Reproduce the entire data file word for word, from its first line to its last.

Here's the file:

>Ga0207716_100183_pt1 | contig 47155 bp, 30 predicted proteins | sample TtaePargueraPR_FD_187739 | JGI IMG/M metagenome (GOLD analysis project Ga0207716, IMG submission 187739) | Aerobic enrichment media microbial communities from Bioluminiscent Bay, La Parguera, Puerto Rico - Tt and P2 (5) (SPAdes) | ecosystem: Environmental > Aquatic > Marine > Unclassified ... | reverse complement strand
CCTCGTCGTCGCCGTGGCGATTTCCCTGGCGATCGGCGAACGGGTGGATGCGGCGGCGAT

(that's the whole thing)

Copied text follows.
>Ga0207716_100183_pt1 | contig 47155 bp, 30 predicted proteins | sample TtaePargueraPR_FD_187739 | JGI IMG/M metagenome (GOLD analysis project Ga0207716, IMG submission 187739) | Aerobic enrichment media microbial communities from Bioluminiscent Bay, La Parguera, Puerto Rico - Tt and P2 (5) (SPAdes) | ecosystem: Environmental > Aquatic > Marine > Unclassified ... | reverse complement strand
CCTCGTCGTCGCCGTGGCGATTTCCCTGGCGATCGGCGAACGGGTGGATGCGGCGGCGAT